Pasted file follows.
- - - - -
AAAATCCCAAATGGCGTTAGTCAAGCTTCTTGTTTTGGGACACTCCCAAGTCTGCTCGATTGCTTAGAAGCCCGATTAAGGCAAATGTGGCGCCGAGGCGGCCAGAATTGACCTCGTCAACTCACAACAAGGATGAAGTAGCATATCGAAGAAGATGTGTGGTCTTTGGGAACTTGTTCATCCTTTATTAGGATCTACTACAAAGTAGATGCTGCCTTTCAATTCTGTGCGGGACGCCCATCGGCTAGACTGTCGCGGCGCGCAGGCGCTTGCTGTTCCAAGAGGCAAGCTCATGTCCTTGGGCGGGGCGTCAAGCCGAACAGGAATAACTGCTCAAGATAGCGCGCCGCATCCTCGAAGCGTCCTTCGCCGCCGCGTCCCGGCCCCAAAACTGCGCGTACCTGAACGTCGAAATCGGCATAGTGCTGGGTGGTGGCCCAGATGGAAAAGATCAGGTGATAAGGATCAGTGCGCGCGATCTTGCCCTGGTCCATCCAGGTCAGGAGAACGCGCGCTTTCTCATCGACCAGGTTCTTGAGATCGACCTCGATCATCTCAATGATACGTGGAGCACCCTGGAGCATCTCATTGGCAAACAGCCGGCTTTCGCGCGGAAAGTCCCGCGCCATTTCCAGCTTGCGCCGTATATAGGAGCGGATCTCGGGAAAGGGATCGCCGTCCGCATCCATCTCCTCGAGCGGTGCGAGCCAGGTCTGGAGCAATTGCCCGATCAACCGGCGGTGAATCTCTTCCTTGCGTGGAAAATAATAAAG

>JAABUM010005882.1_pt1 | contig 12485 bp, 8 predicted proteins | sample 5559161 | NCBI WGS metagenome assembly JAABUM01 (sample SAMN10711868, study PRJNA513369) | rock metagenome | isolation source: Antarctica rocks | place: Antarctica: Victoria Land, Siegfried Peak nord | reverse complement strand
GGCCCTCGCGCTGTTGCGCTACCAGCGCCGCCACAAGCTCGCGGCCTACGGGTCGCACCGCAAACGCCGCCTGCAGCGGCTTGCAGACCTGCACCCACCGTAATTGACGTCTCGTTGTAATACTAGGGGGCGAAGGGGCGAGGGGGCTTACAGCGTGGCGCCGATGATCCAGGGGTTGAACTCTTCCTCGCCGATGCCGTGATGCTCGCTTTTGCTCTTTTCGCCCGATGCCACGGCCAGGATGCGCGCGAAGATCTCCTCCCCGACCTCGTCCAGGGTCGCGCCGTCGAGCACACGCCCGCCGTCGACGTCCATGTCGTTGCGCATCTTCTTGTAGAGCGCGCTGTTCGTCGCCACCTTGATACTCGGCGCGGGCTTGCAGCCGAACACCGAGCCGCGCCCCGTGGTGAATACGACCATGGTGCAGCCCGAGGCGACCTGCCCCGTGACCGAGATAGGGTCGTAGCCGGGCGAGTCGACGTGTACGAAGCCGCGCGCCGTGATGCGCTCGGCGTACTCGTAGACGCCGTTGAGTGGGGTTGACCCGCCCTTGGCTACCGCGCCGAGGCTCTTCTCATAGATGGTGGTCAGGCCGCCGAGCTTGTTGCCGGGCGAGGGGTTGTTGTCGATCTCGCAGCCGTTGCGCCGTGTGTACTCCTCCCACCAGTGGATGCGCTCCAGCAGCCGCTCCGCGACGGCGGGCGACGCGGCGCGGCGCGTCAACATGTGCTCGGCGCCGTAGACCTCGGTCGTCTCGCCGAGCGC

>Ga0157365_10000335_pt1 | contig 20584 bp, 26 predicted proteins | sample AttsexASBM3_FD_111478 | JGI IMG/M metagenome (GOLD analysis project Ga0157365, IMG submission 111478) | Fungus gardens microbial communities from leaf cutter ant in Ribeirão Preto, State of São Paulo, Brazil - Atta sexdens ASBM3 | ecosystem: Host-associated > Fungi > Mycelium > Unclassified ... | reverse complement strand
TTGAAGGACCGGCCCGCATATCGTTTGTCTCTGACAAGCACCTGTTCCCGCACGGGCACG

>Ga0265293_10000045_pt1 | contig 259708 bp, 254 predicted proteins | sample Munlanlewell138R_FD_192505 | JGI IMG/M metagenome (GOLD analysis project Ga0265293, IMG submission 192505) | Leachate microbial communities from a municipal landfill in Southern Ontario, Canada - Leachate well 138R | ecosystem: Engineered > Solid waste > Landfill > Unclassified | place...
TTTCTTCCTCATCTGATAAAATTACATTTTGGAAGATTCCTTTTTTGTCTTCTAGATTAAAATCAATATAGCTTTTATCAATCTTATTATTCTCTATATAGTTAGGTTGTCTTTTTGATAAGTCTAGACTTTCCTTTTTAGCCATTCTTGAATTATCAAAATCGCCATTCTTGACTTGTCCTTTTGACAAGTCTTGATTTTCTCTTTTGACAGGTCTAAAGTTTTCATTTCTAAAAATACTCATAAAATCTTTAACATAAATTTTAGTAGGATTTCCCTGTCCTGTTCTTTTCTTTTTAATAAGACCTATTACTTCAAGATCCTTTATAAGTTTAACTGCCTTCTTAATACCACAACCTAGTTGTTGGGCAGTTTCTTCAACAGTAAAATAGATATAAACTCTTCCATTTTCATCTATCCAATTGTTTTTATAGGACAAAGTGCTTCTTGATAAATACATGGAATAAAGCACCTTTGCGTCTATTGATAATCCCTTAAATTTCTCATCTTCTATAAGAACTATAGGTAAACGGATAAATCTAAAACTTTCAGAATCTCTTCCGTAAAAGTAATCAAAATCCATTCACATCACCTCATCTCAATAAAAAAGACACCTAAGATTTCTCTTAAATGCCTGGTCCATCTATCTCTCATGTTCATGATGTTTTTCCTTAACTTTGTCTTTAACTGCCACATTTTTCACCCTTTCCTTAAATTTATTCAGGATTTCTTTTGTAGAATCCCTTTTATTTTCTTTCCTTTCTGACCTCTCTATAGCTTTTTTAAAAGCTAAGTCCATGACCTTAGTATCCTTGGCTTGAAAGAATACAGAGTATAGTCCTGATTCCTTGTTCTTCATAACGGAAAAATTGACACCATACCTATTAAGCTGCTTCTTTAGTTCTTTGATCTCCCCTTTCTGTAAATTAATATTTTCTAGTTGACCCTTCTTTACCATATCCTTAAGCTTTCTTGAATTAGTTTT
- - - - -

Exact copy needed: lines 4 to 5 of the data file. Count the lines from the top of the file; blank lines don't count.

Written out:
>Ga0157365_10000335_pt1 | contig 20584 bp, 26 predicted proteins | sample AttsexASBM3_FD_111478 | JGI IMG/M metagenome (GOLD analysis project Ga0157365, IMG submission 111478) | Fungus gardens microbial communities from leaf cutter ant in Ribeirão Preto, State of São Paulo, Brazil - Atta sexdens ASBM3 | ecosystem: Host-associated > Fungi > Mycelium > Unclassified ... | reverse complement strand
TTGAAGGACCGGCCCGCATATCGTTTGTCTCTGACAAGCACCTGTTCCCGCACGGGCACG